With a growing need for qualified engineers and CMs, local agencies and entities are looking at various ways to bridge the employment gap between those just entering the workforce and seasoned executives who currently work in the construction management industry.
During the recent economic turndown, many engineers turned to other industries for employment opportunities. Today, companies are building the next generation of employees, consisting of graduating engineers and CMs.
A recent session held during the Construction Management Association of America (CMAA) Conference & Trade Show in San Diego, CA, addressed the importance of recognizing how things have traditionally been done in the past and finding new ways to meet current demands.
Four panelists from a wide range of backgrounds spoke about their personal experiences with the employment gap and what they are doing to address this widespread problem. They came together to discuss the next generation of engineering.
They included: Ross Bowen, a recent graduate of National University with a BS in construction engineering technology; John Prince, PE, PMP, QSD, adjunct professor of engineering/construction at San Diego State University; Myrna Dayton, PE, DCE, deputy director of construction management with the City of San Diego; and Dirk Epperson, PE, MPA, QSD, manager of engineering/construction at the Port of San Diego.
After graduating from National University, Bowen said he found it very difficult to find employment. He soon recognized that many engineering students in a similar situation have unrealistically high expectations about obtaining their first job as well as a lack of awareness of the opportunities available in the market. Due to a lack of industry experience, most are unfamiliar knowing and understanding the bureaucracy that often occurs in an organization and it is compounded with tremendous financial pressure. Many engineering graduates are finding there are limited internships, tough entry level requirements as well as low pay at the entry level, and a lack of outreach by professionals.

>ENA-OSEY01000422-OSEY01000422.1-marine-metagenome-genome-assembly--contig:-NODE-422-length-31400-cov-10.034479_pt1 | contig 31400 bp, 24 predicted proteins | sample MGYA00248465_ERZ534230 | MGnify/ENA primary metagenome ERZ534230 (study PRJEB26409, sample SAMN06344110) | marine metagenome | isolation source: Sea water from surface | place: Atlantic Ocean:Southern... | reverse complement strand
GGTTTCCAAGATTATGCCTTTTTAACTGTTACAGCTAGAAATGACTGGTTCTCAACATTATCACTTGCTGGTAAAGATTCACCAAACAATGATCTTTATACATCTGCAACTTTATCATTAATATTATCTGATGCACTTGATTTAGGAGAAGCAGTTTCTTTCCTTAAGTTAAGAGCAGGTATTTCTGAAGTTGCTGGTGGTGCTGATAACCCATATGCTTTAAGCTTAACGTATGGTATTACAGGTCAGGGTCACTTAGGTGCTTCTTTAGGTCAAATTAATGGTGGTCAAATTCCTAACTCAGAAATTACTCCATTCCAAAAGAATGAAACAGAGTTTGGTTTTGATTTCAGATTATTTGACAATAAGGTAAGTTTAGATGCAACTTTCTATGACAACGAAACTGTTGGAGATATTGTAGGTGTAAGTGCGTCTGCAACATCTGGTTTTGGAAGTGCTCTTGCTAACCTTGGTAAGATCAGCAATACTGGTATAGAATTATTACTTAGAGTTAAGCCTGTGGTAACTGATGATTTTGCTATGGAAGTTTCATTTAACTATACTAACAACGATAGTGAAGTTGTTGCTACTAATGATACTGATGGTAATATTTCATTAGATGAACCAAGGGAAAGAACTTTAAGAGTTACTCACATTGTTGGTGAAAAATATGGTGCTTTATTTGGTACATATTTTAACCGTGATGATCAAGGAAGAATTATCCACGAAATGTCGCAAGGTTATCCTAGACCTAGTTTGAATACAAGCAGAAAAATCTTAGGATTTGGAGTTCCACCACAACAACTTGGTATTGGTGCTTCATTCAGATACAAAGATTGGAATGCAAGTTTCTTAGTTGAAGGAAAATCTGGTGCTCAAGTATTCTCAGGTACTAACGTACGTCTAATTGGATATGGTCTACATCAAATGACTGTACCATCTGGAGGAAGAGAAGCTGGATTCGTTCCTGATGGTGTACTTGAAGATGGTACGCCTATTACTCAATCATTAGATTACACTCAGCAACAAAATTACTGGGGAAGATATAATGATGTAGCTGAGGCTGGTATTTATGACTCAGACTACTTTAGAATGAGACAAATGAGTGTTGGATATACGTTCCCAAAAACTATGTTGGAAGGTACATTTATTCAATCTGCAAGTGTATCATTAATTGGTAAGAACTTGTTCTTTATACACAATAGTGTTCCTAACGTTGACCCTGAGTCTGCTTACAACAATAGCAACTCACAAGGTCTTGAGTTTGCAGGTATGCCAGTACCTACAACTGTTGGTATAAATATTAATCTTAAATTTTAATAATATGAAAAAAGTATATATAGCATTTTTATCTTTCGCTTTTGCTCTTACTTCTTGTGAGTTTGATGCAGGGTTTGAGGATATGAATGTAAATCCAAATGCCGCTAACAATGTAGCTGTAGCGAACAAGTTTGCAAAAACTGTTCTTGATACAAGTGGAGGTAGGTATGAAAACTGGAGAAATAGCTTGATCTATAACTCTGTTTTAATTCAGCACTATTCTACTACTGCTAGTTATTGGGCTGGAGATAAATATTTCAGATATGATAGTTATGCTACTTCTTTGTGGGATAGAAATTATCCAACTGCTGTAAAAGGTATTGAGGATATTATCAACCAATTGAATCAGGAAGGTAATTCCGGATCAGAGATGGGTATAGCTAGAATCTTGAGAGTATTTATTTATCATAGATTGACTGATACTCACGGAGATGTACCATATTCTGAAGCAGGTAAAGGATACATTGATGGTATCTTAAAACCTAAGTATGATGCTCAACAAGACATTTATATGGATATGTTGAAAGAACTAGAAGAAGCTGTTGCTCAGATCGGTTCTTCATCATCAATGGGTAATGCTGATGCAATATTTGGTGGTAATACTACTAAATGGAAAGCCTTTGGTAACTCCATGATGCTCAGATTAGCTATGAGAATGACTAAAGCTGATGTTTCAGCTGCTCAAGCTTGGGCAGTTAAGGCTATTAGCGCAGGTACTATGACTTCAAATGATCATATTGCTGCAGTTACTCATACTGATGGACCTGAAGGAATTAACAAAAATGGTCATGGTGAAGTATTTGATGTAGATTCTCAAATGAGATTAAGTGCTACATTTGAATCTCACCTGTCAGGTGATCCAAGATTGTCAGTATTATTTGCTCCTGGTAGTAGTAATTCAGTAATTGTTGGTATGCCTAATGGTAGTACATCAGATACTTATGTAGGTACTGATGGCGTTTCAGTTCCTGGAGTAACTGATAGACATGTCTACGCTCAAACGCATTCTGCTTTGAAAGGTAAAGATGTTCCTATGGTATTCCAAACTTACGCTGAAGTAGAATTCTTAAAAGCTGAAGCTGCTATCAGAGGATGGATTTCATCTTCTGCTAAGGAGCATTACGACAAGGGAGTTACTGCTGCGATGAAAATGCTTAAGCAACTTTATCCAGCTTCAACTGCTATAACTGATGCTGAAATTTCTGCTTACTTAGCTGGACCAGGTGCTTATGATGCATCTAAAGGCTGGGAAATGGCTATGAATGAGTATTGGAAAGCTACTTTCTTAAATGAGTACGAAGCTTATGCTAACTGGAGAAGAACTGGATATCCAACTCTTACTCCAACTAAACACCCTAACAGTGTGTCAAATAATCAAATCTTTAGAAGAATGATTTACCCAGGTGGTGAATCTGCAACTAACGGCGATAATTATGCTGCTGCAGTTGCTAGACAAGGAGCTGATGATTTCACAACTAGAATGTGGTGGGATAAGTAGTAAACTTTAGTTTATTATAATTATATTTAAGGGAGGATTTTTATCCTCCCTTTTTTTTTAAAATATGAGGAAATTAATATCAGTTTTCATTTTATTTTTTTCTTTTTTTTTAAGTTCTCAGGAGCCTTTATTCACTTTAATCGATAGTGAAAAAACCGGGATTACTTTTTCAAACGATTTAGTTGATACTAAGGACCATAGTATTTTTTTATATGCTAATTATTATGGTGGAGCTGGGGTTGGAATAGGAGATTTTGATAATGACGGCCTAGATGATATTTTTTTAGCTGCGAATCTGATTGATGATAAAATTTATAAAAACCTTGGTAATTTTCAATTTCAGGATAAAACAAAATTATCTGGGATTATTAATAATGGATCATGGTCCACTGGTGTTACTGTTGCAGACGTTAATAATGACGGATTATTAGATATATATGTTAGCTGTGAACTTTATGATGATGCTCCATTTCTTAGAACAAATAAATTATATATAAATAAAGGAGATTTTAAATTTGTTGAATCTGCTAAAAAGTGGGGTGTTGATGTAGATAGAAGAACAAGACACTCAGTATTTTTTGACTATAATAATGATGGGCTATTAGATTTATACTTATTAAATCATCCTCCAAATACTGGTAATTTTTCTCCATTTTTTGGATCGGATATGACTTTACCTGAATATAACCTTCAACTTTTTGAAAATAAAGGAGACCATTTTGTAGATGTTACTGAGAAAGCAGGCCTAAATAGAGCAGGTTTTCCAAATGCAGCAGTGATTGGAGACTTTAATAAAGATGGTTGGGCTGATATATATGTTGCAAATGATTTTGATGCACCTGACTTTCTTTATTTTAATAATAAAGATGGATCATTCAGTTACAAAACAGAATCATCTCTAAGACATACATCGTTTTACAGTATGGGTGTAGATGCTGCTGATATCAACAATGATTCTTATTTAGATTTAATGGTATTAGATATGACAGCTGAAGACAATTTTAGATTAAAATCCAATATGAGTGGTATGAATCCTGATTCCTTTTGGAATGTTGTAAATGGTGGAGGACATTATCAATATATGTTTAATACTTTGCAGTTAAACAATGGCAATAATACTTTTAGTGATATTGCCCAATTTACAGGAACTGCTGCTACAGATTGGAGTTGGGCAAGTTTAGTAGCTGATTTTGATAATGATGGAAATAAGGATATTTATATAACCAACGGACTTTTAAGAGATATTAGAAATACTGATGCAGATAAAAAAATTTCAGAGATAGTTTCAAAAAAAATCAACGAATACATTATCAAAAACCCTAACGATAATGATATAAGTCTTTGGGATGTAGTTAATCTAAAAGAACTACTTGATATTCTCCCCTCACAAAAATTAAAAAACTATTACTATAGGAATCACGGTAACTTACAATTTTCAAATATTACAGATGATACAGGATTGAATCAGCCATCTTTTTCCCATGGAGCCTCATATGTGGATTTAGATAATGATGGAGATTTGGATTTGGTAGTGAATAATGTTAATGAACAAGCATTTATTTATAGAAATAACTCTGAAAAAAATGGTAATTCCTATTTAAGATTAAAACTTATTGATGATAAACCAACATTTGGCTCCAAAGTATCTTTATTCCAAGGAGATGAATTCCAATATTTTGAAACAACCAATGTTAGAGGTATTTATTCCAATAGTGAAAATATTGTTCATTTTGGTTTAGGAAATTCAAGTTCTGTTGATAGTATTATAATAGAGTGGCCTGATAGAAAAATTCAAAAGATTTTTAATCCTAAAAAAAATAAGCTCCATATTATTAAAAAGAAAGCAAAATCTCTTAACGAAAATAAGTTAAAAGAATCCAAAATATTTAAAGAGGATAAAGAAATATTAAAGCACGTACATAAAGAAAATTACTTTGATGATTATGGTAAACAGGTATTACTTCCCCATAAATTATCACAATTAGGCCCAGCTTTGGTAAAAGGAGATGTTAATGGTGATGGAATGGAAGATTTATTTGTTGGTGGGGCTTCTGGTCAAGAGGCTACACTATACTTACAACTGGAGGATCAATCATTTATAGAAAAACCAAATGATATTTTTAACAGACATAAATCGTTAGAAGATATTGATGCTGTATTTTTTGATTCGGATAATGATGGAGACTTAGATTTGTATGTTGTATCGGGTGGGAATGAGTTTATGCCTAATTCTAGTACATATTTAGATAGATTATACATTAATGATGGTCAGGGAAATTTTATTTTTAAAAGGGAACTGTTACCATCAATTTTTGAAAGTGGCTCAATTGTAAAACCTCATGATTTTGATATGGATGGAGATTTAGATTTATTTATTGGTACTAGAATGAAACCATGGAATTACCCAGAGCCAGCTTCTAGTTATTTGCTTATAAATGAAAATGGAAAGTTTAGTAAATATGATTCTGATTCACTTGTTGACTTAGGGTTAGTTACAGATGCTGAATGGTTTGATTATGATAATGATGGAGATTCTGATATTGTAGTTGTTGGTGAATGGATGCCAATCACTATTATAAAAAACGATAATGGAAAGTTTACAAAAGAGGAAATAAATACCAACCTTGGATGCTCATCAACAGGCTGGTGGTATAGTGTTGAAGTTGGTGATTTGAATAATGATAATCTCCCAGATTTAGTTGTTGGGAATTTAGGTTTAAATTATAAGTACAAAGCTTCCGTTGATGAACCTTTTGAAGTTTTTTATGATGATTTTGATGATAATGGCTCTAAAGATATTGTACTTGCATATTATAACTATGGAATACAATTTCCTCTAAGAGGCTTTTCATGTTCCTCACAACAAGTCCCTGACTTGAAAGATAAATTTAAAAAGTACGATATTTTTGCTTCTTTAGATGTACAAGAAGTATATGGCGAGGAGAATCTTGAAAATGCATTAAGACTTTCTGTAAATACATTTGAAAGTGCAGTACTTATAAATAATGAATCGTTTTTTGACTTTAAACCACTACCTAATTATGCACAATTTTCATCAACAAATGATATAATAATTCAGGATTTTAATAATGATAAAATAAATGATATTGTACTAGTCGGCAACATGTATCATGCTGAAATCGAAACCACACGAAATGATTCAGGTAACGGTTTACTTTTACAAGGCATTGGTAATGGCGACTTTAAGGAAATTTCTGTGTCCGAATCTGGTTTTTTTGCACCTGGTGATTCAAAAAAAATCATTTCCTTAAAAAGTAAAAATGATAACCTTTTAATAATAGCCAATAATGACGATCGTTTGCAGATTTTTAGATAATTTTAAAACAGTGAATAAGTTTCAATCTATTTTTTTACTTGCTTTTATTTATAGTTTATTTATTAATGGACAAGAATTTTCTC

Prince is an example of a professional who took steps to share his practical experience by bringing it into the classroom. After working as an engineer for several years, Prince observed the lack of knowledge and experience among students entering the profession and had a strong desire to cultivate engineering students to join the industry. This prompted him to join the Department of Civil, Construction, and Environmental Engineering. It is the only Construction, Engineering and Management degree within the California State University System. Dr. Ken Walsh and J.R. Filanc were instrumental initiating the program in the early 2000s and it has grown to include 23 part-time lecturers and 11 full-time faculty.
Dayton stressed the importance of reaching out to graduating engineers through various outreach programs. As part of the City of San Diego, she has found it a constant struggle to fill a large number of positions in a short amount of time. Her approach to meet this challenge is to continually communicate about the engineering profession. This includes interviewing and setting up hiring halls as well as implementing a robust training program. She said another key focus is to keep up with the new technology available.
At the Port of San Diego, Epperson said they are finding that prospective employees do not have enough experience when they apply. Some of the possible solutions to address this problem are implementing a training program, offering internships, and potentially rewriting the classification. Another recommendation he offered is to implement a trainee position program that could eventually lead to a full-time position.
The panelists invited feedback from conference attendees on bridging the employment gap. By working together, sharing ideas and putting those ideas into practice, it will help replenish the engineering workforce and build a stronger industry overall.
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